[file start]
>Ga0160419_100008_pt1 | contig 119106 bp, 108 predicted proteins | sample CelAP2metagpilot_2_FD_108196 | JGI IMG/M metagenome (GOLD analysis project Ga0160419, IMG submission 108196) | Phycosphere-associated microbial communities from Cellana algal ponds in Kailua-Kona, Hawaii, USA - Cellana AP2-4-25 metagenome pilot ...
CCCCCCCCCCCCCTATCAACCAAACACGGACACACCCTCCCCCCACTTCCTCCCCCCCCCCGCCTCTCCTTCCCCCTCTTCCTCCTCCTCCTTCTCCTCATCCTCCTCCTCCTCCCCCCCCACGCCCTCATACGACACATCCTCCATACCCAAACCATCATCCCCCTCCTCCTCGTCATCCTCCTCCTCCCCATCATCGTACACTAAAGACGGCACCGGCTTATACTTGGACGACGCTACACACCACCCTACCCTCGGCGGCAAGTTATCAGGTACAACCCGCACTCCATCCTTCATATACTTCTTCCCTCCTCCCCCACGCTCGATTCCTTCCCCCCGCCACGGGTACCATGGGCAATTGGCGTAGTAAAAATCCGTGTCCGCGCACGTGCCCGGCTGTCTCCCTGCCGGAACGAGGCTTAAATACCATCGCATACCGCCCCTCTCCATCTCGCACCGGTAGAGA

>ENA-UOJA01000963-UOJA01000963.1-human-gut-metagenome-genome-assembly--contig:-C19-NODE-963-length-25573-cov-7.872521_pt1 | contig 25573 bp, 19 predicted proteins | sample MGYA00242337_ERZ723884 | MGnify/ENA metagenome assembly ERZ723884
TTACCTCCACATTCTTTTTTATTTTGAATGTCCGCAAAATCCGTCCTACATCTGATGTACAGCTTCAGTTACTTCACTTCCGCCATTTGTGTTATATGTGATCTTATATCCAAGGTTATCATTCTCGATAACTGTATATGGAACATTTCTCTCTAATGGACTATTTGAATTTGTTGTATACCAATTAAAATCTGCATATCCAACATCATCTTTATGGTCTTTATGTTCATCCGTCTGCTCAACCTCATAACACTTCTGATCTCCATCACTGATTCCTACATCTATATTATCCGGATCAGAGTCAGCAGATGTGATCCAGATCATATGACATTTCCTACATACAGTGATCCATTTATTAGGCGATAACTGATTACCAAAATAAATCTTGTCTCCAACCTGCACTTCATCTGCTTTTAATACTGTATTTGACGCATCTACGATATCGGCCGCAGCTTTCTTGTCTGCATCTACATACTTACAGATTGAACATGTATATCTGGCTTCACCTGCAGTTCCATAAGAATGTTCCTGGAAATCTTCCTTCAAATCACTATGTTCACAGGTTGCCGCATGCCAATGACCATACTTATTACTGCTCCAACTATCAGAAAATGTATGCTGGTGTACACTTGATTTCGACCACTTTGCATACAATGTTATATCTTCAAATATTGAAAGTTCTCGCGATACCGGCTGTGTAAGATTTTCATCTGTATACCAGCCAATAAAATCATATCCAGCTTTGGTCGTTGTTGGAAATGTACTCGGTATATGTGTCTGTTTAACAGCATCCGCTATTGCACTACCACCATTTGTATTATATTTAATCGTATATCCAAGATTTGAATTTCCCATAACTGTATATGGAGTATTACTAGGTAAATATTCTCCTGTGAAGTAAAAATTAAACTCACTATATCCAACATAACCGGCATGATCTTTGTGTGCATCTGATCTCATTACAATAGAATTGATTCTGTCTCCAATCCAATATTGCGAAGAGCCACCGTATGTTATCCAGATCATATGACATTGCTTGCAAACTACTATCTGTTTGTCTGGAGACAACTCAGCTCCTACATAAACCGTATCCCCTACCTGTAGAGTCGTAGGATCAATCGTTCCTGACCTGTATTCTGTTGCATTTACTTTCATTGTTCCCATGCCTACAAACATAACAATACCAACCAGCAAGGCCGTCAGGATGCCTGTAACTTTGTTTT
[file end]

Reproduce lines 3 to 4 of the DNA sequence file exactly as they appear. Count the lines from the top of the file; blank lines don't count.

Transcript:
>ENA-UOJA01000963-UOJA01000963.1-human-gut-metagenome-genome-assembly--contig:-C19-NODE-963-length-25573-cov-7.872521_pt1 | contig 25573 bp, 19 predicted proteins | sample MGYA00242337_ERZ723884 | MGnify/ENA metagenome assembly ERZ723884
TTACCTCCACATTCTTTTTTATTTTGAATGTCCGCAAAATCCGTCCTACATCTGATGTACAGCTTCAGTTACTTCACTTCCGCCATTTGTGTTATATGTGATCTTATATCCAAGGTTATCATTCTCGATAACTGTATATGGAACATTTCTCTCTAATGGACTATTTGAATTTGTTGTATACCAATTAAAATCTGCATATCCAACATCATCTTTATGGTCTTTATGTTCATCCGTCTGCTCAACCTCATAACACTTCTGATCTCCATCACTGATTCCTACATCTATATTATCCGGATCAGAGTCAGCAGATGTGATCCAGATCATATGACATTTCCTACATACAGTGATCCATTTATTAGGCGATAACTGATTACCAAAATAAATCTTGTCTCCAACCTGCACTTCATCTGCTTTTAATACTGTATTTGACGCATCTACGATATCGGCCGCAGCTTTCTTGTCTGCATCTACATACTTACAGATTGAACATGTATATCTGGCTTCACCTGCAGTTCCATAAGAATGTTCCTGGAAATCTTCCTTCAAATCACTATGTTCACAGGTTGCCGCATGCCAATGACCATACTTATTACTGCTCCAACTATCAGAAAATGTATGCTGGTGTACACTTGATTTCGACCACTTTGCATACAATGTTATATCTTCAAATATTGAAAGTTCTCGCGATACCGGCTGTGTAAGATTTTCATCTGTATACCAGCCAATAAAATCATATCCAGCTTTGGTCGTTGTTGGAAATGTACTCGGTATATGTGTCTGTTTAACAGCATCCGCTATTGCACTACCACCATTTGTATTATATTTAATCGTATATCCAAGATTTGAATTTCCCATAACTGTATATGGAGTATTACTAGGTAAATATTCTCCTGTGAAGTAAAAATTAAACTCACTATATCCAACATAACCGGCATGATCTTTGTGTGCATCTGATCTCATTACAATAGAATTGATTCTGTCTCCAATCCAATATTGCGAAGAGCCACCGTATGTTATCCAGATCATATGACATTGCTTGCAAACTACTATCTGTTTGTCTGGAGACAACTCAGCTCCTACATAAACCGTATCCCCTACCTGTAGAGTCGTAGGATCAATCGTTCCTGACCTGTATTCTGTTGCATTTACTTTCATTGTTCCCATGCCTACAAACATAACAATACCAACCAGCAAGGCCGTCAGGATGCCTGTAACTTTGTTTT